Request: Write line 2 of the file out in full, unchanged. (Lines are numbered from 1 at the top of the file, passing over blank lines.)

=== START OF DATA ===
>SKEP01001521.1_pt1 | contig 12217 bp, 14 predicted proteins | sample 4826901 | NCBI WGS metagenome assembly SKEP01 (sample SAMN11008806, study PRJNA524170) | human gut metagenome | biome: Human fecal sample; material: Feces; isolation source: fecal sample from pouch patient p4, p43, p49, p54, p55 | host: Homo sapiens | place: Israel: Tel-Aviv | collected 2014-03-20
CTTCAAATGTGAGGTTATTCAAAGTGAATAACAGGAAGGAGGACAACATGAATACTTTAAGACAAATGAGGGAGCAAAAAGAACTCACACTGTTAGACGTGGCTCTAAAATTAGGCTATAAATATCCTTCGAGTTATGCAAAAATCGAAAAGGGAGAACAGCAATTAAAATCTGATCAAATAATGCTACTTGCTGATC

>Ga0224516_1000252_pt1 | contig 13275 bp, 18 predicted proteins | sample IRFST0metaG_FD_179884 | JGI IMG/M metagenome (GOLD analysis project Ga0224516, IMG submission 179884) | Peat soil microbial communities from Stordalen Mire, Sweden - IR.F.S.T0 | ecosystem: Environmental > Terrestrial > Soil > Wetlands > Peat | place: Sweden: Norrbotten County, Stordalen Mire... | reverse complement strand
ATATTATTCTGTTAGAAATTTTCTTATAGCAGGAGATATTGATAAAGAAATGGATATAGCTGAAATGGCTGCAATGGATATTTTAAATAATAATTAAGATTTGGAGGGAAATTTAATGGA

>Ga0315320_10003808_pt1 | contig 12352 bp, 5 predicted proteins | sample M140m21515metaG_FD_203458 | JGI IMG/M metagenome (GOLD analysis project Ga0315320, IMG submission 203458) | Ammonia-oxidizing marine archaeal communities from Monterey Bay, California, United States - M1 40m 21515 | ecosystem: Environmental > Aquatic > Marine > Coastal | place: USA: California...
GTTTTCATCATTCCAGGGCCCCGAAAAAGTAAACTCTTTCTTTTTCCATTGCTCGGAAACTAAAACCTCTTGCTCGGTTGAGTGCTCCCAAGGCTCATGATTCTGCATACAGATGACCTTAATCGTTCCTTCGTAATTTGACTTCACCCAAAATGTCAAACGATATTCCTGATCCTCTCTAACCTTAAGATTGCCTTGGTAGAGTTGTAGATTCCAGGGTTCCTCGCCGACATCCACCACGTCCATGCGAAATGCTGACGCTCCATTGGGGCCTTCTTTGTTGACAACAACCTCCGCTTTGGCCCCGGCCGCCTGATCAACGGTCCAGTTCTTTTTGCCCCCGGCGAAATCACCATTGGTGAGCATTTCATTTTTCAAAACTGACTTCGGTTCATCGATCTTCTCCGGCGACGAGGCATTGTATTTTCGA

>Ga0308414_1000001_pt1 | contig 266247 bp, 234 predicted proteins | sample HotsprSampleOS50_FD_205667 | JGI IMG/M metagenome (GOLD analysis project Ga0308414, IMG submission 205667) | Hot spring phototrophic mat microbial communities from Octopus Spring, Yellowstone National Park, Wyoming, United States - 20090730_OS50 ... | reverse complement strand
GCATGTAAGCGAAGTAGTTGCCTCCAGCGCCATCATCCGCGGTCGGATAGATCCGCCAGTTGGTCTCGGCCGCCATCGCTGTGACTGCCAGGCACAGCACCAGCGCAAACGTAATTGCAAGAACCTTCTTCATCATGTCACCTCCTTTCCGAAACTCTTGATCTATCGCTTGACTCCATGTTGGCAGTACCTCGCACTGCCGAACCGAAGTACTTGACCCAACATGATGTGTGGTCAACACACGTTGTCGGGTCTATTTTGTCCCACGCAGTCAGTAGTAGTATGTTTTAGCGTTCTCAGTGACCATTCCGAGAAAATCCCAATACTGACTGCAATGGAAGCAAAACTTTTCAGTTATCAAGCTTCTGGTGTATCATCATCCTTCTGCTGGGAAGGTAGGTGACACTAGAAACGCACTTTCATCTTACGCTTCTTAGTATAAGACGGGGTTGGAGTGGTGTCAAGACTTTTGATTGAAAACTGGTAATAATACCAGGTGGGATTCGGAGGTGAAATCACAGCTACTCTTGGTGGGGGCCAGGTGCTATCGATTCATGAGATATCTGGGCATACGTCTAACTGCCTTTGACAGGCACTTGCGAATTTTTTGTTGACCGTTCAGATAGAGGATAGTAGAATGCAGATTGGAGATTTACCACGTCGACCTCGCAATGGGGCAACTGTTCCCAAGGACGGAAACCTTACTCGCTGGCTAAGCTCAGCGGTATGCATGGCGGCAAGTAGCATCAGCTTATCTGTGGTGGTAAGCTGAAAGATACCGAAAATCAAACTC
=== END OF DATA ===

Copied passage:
CTTCAAATGTGAGGTTATTCAAAGTGAATAACAGGAAGGAGGACAACATGAATACTTTAAGACAAATGAGGGAGCAAAAAGAACTCACACTGTTAGACGTGGCTCTAAAATTAGGCTATAAATATCCTTCGAGTTATGCAAAAATCGAAAAGGGAGAACAGCAATTAAAATCTGATCAAATAATGCTACTTGCTGATC